SIMON GRAYSON has attempted to reassure disgruntled Sunderland supporters he will fight to do everything within his power to make a success out of the biggest challenge of his managerial career.

The former Leeds, Huddersfield and Preston boss has celebrated promotion wherever he has been but has soon found he has inherited a completely different challenge to any he has faced before at the Stadium of Light.

Sunderland suffered a third defeat in a row against Sheffield United on Saturday and will, again, look to claim a first home win of the campaign when Nottingham Forest travel to the North-East tomorrow night.

There is a lot of tension in the air on Wearside, where supporters chanted ‘are you fit to wear the shirt’ and ‘are you watching Ellis Short’ when the Blades claimed a two-goal lead courtesy of Clayton Donaldson’s strikes.

Grayson was spared criticism by the fans, probably because they know his hands are tied and that he has somehow managed to bring in ten new players since relegation from the Premier League at a cost of just £1.25m.

But he knows only positive results will turn things around at Sunderland, who are already sitting just a point above the relegation zone in 21st place and repeats of the display against Sheffield United would make it a struggle for them to climb away from danger.

Asked if he faces the hardest job of his career to revive the club, Grayson said: “I’ve not just thought this now, but probably when I came to the club I probably thought that.

“They’d been relegated and had financial troubles. Even when I went to Preston and Leeds they were all in a decent positions, not relegated from a big division. It’s a big job for me but I’m a fighter, that’s why I took it.

“I could have stayed at Preston, enjoyed myself there, got some good results or whatever but I wanted this challenge to make sure I can look back in a few years’ time and say look I’ve given it my best and I’ve actually achieved something with this football club. I’ll do whatever’s required.”

“We’ve got to stick together. We’ve got to take small steps and those small steps become big steps.”

Grayson is completely appreciative of why the fans are frustrated at Sunderland, having examined the events of the last ten years in the Premier League and the constant changes in both personnel and management.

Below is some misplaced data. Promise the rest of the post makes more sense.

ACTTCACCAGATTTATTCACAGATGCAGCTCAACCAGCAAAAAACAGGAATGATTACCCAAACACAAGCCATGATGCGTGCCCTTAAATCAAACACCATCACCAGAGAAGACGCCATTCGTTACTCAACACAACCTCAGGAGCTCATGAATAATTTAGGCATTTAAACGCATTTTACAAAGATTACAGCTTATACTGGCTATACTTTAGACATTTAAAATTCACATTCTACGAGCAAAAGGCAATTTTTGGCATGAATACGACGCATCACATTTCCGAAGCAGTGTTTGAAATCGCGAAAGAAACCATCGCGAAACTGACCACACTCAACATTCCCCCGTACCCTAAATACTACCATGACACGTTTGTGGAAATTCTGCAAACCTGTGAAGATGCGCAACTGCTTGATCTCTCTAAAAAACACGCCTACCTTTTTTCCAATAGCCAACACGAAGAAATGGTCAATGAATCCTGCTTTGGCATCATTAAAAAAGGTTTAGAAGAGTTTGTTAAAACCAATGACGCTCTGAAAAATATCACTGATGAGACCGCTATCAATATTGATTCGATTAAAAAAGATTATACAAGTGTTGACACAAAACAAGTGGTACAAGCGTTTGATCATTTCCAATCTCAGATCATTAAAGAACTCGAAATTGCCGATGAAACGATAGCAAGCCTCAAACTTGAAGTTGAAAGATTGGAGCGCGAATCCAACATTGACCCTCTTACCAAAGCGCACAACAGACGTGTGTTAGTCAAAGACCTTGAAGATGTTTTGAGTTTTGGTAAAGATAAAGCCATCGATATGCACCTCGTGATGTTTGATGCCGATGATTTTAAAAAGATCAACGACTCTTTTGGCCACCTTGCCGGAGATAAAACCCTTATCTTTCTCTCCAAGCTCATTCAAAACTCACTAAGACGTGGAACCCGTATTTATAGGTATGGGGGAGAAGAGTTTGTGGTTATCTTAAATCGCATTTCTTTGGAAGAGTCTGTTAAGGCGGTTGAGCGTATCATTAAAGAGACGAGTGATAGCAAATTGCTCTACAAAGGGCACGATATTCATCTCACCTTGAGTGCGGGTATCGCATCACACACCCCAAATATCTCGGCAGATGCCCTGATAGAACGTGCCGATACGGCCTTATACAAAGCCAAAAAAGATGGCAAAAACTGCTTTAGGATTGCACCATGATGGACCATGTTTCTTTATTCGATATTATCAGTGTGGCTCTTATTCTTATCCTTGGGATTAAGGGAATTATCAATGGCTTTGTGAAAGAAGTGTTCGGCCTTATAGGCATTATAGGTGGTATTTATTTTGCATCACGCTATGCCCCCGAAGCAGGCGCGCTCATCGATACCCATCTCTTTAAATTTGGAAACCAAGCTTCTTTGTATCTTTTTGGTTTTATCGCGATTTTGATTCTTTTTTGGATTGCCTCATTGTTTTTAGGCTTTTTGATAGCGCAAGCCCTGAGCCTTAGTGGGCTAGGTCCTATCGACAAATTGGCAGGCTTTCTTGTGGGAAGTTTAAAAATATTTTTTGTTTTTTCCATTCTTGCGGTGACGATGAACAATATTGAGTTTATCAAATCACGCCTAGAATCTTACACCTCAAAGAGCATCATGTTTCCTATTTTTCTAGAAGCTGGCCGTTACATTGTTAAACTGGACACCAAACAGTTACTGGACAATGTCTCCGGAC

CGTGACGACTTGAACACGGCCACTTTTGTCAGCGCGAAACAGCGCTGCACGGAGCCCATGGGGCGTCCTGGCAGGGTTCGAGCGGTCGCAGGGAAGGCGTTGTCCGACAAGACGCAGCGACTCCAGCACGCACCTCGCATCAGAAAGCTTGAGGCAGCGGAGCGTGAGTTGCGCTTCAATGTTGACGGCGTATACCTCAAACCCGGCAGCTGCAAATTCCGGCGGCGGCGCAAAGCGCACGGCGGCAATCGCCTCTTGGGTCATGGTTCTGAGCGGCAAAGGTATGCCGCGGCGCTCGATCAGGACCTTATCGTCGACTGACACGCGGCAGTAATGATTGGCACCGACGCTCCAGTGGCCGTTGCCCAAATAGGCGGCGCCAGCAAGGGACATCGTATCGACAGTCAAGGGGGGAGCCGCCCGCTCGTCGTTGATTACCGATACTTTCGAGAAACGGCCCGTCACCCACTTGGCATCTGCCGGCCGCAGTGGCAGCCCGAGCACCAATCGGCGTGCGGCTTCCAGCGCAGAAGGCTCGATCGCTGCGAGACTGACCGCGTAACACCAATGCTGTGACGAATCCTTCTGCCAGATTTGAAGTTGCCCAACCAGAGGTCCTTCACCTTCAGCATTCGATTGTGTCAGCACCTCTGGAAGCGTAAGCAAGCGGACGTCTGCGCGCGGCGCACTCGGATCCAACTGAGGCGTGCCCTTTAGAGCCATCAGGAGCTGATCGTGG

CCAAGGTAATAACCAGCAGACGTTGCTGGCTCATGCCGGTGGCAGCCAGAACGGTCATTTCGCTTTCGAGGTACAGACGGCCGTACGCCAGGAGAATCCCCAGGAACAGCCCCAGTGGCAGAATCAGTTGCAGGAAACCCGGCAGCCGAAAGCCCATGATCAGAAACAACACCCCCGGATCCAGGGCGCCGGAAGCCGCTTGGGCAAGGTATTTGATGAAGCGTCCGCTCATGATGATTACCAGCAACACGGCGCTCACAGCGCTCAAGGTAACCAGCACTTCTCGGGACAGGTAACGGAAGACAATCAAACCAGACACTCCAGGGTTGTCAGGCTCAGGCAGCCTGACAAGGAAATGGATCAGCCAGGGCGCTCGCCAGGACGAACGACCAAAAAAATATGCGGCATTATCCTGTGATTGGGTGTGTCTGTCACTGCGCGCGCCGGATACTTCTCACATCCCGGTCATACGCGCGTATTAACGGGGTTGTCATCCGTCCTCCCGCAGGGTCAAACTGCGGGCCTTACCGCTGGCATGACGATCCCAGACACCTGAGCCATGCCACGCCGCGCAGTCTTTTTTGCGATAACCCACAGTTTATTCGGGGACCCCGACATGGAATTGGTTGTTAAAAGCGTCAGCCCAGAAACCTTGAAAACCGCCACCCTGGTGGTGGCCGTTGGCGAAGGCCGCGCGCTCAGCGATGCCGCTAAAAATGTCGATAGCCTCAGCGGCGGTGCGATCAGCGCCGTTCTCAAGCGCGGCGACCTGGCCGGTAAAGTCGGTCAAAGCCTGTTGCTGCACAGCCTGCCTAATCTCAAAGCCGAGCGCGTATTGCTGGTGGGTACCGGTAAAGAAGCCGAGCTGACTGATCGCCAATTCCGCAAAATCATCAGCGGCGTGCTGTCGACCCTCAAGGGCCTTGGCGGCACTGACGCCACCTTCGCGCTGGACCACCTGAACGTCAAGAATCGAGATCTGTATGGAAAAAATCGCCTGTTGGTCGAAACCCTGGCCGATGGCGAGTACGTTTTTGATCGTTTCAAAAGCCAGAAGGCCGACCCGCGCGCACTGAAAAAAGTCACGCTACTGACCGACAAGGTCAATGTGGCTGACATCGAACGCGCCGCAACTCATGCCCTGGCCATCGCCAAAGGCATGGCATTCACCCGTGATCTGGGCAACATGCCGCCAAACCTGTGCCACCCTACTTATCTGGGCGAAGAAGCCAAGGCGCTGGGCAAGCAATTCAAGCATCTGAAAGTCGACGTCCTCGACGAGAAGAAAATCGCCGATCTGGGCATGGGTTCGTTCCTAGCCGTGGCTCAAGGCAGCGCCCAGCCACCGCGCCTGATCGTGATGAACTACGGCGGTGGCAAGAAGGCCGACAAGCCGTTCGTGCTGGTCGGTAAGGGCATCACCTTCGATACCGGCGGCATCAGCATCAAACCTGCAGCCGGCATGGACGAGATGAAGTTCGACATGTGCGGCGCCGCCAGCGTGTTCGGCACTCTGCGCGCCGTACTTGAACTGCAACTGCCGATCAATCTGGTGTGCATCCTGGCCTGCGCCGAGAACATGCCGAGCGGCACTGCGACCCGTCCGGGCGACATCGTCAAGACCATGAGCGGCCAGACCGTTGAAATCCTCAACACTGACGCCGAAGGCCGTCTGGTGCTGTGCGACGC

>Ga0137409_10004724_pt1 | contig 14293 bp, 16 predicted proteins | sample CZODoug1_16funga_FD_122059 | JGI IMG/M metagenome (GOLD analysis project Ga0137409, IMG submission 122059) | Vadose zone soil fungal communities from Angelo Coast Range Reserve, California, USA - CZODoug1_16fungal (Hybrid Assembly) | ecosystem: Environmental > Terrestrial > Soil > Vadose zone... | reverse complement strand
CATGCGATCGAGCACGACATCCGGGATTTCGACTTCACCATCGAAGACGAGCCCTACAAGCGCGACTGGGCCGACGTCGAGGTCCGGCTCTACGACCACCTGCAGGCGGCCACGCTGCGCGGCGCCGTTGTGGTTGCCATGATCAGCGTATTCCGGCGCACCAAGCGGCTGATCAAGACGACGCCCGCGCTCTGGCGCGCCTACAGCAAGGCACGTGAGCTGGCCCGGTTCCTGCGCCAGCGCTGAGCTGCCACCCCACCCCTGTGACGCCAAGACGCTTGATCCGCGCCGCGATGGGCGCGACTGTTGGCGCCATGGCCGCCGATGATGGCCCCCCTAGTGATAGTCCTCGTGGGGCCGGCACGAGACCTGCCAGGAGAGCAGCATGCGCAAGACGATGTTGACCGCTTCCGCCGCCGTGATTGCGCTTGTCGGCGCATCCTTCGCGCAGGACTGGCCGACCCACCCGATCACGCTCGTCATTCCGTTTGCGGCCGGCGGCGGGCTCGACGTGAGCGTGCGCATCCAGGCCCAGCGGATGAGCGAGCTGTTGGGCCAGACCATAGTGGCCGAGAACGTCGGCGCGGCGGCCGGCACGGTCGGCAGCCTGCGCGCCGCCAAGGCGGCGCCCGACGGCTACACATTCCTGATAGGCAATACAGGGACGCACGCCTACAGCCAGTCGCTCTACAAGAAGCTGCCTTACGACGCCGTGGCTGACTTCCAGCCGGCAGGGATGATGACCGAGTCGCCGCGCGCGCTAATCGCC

But, having taken over at a time when the club’s owner Ellis Short would like to find a buyer and there is a reluctance to invest in the squad, the

North Yorkshireman has urged supporters to remember the majority of the players have not played a part in the demise.

Grayson will do everything he can to turn things around and he will not try to paint a picture to the fans that everything is rosy either.

He said: "I will give them an honest opinion on a daily basis. If people speak to me I'll tell them how I think it is.

“I'm not going to hide behind the fact of saying everything's alright. I do understand that frustration from the fans, it's not just this year, it goes back a long way and we have to do whatever's required to get over that obstacle that's in the way of this group of players and the supporters as well.

“I'll will say (to the fans) 'give us a chance' and they have done. They're entitled to their opinion, I don't think it's a situation where players are quaking in their boots (about playing in front of the Stadium of Light).

Ultimately they've got to make sure they don't let supporters see that they're affected by it (negativity). They have to show they can be brave, and earn their money.”

Grayson hopes to have Lee Cattermole back from a hamstring problem to face Nottingham Forest, while Bryan Oviedo was left out because of his long trip back from playing for Costa Rica. Lamine Kone will be assessed after going off with groin trouble.

If Cattermole is fit then he could replace Jack Rodwell in the side, who headed in Sunderland’s consolation against Sheffield United after a disappointing afternoon when the £10m man was even booed for his performance.

Grayson said: "I see these players every day and I said to Jack, whatever's happened has happened. It's in the past, this is a new start for you and hopefully people will give you that time to let you express yourself because you're a good footballer.

“He did alright, but there were a lot of players who did alright. I don't like to see individuals being picked out because he's one of all the group that care."